• In Africa, most national governments are initiating governance systems for adaptation. Disaster risk management, adjustments in technologies and infrastructure, ecosystem-based approaches, basic public health measures, and livelihood diversification are reducing vulnerability, although efforts to date tend to be isolated. 18
• In Europe, adaptation policy has been developed across all levels of government, with some adaptation planning integrated into coastal and water management, into environmental protection and land planning, and into disaster risk management. 19
• In Asia, adaptation is being facilitated in some areas through mainstreaming climate adaptation action into subnational development planning, early warning systems, integrated water resources management, agroforestry, and coastal reforestation of mangroves. 20
• In Australasia, planning for sea level rise, and in southern Australia for reduced water availability, is becoming adopted widely. Planning for sea level rise has evolved considerably over the past 2 decades and shows a diversity of approaches, although its implementation remains piecemeal. 21
• In North America, governments are engaging in incremental adaptation assessment and planning, particularly at the municipal level. Some proactive adaptation is occurring to protect longer-term investments in energy and public infrastructure. 22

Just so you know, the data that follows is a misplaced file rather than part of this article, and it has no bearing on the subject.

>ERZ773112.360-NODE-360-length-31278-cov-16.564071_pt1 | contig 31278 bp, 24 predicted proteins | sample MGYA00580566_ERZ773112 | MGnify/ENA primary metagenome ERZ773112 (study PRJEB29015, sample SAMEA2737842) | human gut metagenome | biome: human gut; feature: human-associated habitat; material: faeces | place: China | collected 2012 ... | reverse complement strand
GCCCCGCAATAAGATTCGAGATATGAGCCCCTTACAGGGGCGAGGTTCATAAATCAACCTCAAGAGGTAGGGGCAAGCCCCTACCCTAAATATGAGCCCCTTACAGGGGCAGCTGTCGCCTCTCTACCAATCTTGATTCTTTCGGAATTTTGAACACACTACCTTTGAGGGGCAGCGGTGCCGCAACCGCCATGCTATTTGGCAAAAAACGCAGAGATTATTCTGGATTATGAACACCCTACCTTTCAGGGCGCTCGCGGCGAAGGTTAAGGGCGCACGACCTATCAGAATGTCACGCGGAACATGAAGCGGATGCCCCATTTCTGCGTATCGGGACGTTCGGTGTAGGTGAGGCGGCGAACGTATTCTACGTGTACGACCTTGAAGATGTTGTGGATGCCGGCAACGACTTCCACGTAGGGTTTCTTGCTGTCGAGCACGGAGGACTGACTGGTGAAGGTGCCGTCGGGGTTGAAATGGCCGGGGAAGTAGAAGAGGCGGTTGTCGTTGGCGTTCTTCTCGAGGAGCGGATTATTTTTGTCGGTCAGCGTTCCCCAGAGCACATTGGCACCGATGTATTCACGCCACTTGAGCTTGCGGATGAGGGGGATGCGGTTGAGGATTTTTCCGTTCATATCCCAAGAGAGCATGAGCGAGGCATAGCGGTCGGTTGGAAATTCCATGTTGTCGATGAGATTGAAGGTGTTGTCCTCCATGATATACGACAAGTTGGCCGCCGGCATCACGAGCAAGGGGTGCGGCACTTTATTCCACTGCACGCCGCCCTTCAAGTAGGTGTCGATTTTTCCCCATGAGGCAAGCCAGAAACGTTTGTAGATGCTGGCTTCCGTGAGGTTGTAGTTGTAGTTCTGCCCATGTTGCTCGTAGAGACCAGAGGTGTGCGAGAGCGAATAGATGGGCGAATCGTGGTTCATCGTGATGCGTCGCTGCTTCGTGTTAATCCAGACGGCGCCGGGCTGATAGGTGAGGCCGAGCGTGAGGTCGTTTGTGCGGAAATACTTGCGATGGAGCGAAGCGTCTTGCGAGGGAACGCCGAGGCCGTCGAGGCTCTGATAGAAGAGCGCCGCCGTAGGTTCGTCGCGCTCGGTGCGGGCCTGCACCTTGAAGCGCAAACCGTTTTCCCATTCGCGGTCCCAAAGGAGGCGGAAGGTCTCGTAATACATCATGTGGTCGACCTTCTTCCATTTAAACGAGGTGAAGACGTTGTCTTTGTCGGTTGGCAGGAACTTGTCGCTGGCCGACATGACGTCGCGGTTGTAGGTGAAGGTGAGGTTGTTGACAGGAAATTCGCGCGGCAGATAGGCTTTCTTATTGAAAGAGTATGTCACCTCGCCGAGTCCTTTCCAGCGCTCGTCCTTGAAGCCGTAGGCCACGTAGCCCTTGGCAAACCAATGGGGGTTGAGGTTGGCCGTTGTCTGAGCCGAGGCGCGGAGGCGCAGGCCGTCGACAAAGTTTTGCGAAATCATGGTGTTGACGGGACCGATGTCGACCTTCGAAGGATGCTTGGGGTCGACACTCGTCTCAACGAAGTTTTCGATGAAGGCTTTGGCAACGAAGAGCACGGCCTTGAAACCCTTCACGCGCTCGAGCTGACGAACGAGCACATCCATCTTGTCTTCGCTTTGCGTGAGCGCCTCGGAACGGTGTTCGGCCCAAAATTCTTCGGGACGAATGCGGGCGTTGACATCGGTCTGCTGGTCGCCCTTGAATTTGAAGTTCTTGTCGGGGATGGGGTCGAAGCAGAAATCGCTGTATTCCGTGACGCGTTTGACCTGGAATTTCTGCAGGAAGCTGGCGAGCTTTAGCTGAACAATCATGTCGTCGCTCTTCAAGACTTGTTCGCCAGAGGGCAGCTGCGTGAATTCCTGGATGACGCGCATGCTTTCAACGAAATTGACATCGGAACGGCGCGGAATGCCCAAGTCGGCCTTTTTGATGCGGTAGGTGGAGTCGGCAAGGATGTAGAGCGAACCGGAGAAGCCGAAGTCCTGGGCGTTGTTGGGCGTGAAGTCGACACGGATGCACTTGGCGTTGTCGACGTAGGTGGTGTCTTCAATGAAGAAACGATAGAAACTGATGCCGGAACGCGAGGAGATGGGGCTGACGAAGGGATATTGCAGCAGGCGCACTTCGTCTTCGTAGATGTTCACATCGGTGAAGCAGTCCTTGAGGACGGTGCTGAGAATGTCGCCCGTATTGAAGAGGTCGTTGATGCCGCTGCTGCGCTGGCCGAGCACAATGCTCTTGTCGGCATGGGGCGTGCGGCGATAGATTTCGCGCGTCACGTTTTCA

• In Central and South America, ecosystem-based adaptation including protected areas, conservation agreements, and community management of natural areas is occurring. Resilient crop varieties, climate forecasts, and integrated water resources management are being adopted within the agricultural sector in some areas. 23”
• In the Arctic, some communities have begun to deploy adaptive co-management strategies and communications infrastructure, combining traditional and scientific knowledge. 24
• In small islands, which have diverse physical and human attributes, community-based adaptation has been shown to generate larger benefits when delivered in conjunction with other development activities. 25
• In the ocean, international cooperation and marine spatial planning are starting to facilitate adaptation to climate change, with constraints from challenges of spatial scale and governance issues. 26